Francis the Blogger

Mayor Slay blasts into cyberspace

Some mayors employ wily spokesmen who can land even the dullest of messages on a newspaper's front page. Others are quote-masters, with reporters scribbling down their every word.

Mayor Francis Slay doesn't bother with any of that to get his message out. He just blogs.

Our earnest, old-fashioned mayor hadn't heard of blogs a mere year ago. Then his campaign flack, Richard Callow, suggested he launch one while stumping in the last election. Slay got hooked. "I think more people ought to be doing it," he chuckles.

The mayor beefed up the blog (found at www.mayorslay.com) as soon as he reclaimed his office in April. Less gossipy than before, his mix of cheeky and do-good dispatches span the gamut from correcting Post-Dispatch stories to quoting from tomes of local interest to reporting on downtown ribbon-cuttings and flower-plantings.

"A lot of it is stuff that I would never get in the newspaper, at least my newspaper," notes Post-Dispatch city hall reporter Jake Wagman.

Political cyber-experts say that the blog confers Slay's membership in a small, eclectic gang of tech-savvy elected officials: Carbondale, Illinois, city councilwoman Sheila Simon blogs, and so does Los Angeles' new mayor, Antonio Villaraigosa.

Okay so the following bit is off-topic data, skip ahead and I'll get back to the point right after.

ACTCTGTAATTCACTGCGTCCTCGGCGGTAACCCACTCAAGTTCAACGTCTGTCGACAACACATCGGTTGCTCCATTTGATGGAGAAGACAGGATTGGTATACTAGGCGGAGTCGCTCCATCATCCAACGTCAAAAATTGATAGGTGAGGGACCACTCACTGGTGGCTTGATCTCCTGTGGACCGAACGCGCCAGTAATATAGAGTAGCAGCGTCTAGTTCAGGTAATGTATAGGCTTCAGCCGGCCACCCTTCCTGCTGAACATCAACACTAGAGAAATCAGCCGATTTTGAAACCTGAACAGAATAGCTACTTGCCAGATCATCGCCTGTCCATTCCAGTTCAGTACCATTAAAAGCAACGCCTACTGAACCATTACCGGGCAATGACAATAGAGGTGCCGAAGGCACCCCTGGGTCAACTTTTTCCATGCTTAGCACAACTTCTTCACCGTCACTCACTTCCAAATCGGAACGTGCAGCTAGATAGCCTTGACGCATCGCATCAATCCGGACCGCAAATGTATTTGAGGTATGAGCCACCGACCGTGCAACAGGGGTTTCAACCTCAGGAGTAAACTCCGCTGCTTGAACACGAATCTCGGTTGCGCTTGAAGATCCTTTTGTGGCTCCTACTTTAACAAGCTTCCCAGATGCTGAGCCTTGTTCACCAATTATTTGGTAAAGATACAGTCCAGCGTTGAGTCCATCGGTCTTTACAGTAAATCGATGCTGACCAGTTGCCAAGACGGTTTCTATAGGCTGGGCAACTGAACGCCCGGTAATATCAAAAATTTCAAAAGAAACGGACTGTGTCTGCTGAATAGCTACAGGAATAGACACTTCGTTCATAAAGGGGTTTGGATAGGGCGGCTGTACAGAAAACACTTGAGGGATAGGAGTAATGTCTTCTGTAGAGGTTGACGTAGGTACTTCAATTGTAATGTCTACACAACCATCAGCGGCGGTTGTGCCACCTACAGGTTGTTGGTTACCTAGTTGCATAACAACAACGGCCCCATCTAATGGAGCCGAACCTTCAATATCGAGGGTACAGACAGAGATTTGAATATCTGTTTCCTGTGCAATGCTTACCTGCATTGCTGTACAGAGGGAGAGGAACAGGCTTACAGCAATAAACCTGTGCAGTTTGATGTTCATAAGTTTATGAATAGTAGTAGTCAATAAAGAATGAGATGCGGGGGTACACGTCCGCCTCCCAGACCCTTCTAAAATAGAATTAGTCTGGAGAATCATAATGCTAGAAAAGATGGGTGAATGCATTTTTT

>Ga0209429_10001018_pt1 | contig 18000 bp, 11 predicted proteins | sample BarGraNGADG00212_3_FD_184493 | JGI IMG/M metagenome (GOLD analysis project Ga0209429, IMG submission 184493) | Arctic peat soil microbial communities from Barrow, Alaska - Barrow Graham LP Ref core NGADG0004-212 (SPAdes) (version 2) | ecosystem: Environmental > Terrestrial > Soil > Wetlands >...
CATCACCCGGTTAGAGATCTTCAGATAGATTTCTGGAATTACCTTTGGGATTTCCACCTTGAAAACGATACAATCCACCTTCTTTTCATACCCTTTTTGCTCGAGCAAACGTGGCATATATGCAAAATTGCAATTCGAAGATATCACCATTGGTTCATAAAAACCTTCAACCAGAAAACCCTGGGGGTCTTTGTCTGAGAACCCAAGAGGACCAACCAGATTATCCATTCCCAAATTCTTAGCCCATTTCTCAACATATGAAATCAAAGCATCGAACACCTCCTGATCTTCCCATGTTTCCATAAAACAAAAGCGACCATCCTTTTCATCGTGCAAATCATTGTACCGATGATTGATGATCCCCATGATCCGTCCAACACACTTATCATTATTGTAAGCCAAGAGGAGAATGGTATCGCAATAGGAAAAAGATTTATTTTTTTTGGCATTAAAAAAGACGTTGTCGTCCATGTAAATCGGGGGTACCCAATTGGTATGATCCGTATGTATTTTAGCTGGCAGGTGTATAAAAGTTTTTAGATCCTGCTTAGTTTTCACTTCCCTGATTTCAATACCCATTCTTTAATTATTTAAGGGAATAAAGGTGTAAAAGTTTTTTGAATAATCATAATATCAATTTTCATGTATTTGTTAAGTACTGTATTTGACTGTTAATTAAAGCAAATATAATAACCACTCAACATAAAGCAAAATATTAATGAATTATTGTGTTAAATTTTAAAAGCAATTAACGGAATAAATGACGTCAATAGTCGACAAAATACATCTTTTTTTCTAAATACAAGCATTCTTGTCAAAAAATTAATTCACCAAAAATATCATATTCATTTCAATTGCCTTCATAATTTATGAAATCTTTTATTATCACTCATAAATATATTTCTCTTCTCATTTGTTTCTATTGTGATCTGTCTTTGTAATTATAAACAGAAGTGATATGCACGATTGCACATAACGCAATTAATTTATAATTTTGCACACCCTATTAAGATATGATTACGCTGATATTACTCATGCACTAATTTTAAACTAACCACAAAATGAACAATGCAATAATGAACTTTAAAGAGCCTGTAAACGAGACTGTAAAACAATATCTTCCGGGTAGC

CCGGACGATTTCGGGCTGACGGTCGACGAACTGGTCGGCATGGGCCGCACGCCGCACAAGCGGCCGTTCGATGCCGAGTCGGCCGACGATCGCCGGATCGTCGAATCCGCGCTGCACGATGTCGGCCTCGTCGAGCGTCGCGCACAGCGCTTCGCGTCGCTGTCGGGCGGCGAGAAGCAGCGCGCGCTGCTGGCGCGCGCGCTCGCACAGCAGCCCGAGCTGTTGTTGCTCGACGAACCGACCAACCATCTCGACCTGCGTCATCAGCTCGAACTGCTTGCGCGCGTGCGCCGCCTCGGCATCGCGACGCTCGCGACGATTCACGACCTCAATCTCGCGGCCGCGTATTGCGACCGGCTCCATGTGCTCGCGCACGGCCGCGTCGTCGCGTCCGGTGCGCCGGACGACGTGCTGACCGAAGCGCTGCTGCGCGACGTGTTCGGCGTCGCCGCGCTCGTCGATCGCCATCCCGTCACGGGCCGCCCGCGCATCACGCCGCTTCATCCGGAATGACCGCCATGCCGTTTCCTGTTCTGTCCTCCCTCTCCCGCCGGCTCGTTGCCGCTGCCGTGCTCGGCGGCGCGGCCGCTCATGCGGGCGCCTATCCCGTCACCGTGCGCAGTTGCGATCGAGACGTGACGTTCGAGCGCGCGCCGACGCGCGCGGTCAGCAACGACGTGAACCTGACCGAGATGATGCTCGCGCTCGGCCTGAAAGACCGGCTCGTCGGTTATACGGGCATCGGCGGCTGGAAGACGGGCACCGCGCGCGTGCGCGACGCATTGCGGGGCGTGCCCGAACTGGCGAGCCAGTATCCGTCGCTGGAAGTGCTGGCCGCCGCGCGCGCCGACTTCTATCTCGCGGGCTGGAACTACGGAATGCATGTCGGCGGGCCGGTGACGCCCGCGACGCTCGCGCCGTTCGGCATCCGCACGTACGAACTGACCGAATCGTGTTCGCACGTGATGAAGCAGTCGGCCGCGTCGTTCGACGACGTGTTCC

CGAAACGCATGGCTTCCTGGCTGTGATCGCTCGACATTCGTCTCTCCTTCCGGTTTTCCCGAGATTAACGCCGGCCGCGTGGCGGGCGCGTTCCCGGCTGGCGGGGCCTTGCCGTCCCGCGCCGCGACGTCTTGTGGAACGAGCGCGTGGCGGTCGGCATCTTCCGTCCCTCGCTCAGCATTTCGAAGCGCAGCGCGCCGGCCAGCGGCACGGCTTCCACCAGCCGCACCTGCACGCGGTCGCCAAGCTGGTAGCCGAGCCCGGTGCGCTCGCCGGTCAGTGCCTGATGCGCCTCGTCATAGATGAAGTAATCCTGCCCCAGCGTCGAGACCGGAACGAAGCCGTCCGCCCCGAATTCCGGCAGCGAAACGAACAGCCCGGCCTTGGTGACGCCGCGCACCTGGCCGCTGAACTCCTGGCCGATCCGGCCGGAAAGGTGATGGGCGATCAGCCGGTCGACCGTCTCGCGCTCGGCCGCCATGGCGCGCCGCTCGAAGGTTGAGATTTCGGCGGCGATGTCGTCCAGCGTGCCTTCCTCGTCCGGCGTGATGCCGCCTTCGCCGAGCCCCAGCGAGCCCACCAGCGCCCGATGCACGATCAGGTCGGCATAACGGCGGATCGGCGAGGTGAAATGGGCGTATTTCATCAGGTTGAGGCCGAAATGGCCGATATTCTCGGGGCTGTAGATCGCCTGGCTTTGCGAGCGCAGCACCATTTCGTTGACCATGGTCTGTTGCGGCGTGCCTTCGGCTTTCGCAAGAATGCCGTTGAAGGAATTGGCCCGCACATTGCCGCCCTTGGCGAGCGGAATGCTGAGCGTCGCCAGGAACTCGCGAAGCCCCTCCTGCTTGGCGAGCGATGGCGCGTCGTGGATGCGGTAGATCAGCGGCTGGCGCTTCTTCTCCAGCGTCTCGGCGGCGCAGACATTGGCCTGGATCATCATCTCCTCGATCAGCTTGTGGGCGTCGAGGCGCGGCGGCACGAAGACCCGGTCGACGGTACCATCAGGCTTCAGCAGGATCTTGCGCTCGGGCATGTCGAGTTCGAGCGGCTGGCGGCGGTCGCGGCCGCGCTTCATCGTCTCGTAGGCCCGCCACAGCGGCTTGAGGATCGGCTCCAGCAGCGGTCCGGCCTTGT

But Slay goes further than his peers with his Web site. He polls. He podcasts. And soon he'll stream live chats between himself and citizens.

The mayor professes he hasn't a clue what the latter two cyber-gadgets actually do. No matter, given all the content is dreamed up by the ever-clever Callow, who oversees the electronic show for free.

"How cool is it that there's this crowd of people out there who don't know each other but that the mayor talks to every day?" says Callow, owner of St. Louis public relations firm Public Eye. "The theology of it is what fascinates me. That's why I do this."

Critics carp about the "snarky" tone the cyber-items sometimes take. "I don't know if that's the image the mayor wants to portray," says Post-Dispatch business columnist Martin Van Der Werf.

But it's the mini-polls that have most people chattering.

"Check out the propaganda at the parking meter poll," wrote a member of one St. Louis listserv recently. "Are you telling me St. Louisans are voting for HIGHER meter rates, and that they don't want to get rid of some of the frivolously placed meters in the city?!"

"This is bullshit!" says Ken Warren, pollster and Saint Louis University political science professor, letting out a laugh as he scans the poll topics (eminent domain, downtown's Richard Serra sculpture, Slay's summer vacation plans). "Internet polls are misleading."

Not to worry, says Slay. Poll data doesn't get used to devise policy. Slay did see the Black-Eyed Peas play Fair St. Louis, thanks to readers' suggestions.

"We would consider doing a mini-poll on my wardrobe," the mayor deadpans. "Would I comply with the results? I can't tell you."

 
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